Fewer Colorado College students vote in general elections than the national liberal arts college average. While there was a 5 percent increase in CC voter turnout from the 2012 to 2016 general elections, there was a 52.7 percent decrease in absentee votes, meaning that many more CC voters are casting their ballots in Colorado Springs rather than in their hometowns.
In 2016, CC Votes partnered with New Era Colorado and registered over 700 voters leading up to the general election. The percentage of students voting by mail-in ballot before Election Day also jumped from 5.4 percent to 63.2 percent from 2012 to 2016. This may have been a result of efforts by CC Votes to collect and return ballots for students, which qualify the ballots as “mail-in” based on the data collection agency. Mail-in ballots prove a popular option as 94 percent of ballots were mailed in before Election Day in El Paso County for the 2016 general elections.
According to a Tufts University study from the National Study of Learning, Voting, and Engagement, student voting at CC has shifted from majority absentee voting to voting in Colorado Springs. In the 2012 general elections, 70 percent of CC students who voted in the election voted outside of El Paso County through absentee ballots. In the 2016 general election, only 17.2 percent of students voted absentee and 71.8 percent voted in Colorado Springs. The increased number of students registered to vote in Colorado Springs has increased the potential voting power CC students hold going into the local election on Nov. 7, despite historically low voter turnout rates.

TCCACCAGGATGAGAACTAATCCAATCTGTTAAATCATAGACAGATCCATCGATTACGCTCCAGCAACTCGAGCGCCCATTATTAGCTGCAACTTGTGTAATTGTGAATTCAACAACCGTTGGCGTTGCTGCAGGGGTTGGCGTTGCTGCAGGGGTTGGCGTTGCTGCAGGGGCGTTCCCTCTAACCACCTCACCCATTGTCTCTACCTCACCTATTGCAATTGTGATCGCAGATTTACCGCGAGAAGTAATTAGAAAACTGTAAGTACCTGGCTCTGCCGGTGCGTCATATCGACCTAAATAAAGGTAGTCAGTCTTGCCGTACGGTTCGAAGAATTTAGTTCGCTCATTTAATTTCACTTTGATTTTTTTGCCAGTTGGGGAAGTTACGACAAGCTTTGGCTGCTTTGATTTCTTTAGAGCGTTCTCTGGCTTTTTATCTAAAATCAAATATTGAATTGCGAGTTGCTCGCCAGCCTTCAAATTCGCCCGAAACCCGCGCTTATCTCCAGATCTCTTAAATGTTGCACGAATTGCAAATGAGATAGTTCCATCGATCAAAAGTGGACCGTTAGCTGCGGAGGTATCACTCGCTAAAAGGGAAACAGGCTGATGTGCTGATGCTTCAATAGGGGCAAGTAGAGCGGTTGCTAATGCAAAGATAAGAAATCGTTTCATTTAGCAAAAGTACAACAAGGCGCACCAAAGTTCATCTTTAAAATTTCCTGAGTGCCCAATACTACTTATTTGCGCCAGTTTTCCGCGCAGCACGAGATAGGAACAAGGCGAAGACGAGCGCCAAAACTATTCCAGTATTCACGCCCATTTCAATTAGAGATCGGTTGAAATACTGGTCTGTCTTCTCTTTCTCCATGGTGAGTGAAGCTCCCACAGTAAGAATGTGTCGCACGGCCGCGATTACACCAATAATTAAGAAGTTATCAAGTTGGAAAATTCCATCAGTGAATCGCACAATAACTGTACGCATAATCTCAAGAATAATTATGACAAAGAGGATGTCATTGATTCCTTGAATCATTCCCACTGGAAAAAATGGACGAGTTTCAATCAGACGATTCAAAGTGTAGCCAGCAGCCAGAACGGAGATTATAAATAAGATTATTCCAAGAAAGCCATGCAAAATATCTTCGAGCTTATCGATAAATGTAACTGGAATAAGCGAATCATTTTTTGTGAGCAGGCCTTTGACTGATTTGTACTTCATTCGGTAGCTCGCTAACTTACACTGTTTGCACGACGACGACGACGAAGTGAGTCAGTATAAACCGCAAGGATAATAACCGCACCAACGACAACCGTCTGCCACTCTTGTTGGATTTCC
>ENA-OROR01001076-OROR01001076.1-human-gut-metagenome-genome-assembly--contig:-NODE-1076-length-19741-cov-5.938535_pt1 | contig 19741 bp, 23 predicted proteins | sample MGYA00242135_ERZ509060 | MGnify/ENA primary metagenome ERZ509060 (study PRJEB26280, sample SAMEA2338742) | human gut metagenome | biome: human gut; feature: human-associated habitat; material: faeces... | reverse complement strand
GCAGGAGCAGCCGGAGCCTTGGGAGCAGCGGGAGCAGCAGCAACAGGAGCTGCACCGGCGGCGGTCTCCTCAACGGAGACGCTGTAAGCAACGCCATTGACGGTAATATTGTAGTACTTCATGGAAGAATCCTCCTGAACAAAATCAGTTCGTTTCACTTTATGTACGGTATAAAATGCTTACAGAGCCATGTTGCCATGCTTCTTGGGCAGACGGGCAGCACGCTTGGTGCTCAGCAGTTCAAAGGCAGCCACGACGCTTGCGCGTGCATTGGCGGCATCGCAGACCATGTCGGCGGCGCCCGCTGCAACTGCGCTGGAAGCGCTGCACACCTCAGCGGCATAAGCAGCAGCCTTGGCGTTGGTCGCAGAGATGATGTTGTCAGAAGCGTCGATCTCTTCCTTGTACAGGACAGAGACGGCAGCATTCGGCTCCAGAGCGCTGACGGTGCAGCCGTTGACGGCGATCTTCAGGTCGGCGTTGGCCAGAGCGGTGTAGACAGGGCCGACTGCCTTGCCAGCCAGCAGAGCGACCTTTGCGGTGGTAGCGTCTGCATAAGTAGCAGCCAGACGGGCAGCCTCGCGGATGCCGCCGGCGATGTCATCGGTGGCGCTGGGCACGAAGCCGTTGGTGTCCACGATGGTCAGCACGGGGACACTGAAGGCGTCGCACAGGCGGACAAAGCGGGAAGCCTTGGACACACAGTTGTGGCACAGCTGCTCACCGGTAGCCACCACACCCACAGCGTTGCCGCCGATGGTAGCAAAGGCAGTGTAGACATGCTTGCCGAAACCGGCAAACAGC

To contextualize CC voter turnout, in the 2016 general election, 39.7 percent of eligible voters (U.S. citizens at least 18 years old) voted at CC. This was an increase from the approximate 35 percent turn-out in the 2012 general election. The average rate in liberal arts colleges is 50.4 percent.
CC Democrats Co-Chair Steven Ortega ’18 explained some of the discrepancy between CC voter turnout and comparable institutions. “I think some of it is a contrast with our surrounding area,” Ortega said. “There’s an assumption that Colorado Springs is relatively conservative, which—at the macro level, especially at the El Paso County or the City 5, our congressional district level—is exactly true. There’s a lot of data that suggests that in safe districts, turn-out is lower because Democrats or more left-leaning populations in this district— which I think would apply to CC—don’t really see it worth their time to vote in a lot of elections because they know they’ll be swamped.”
“I think that makes sense for a midterm,” Ortega continued. “It does not really make sense for presidential elections because you’re voting within the state of Colorado, which is a swing state. Municipal elections it’s much more of a toss-up. I think most people just don’t really know what the issues are.”
One facet of increasing voter turn-out is changing the culture around civic engagement at CC. “CC doesn’t emphasize civic engagement as much as some similar schools do,” Ortega said. “I think the idea of organizing and being politically involved is more salient at other schools. We, as a campus, only started registering students to vote two years ago. I don’t think CC communicates civic engagement as a value of our campus very well.”
If voters do not feel affected by the results, they vote in lower numbers. “Sometimes our CCSGA election voter turn-out is higher than our general election turn-out [including 2016],” said Ortega. “It’s more immediate to students; you might have friends who are running.” With county, municipality, and school district issues all appearing on the November 2017 ballot, the issues really do make a difference in the local community.
Despite all of the encouragements to vote, when trying to increase voter turnout, anything short of fines for failure to vote tend to make only minimal differences. The results at CC do not diverge from that trend.
Ortega continued as to how to increase voter turnout, “It takes a long time to build a new culture. In the intervention you’re talking about 1 to 4 percentage points.” With a 5 percent increase in voter turn-out between the 2012 and 2016 general elections, Ortega understands “that 5 percent is 30 students, so you can do all this work and spend all this time and you only changed the engagement of 30 students. And you can’t know they wouldn’t have voted anyway.”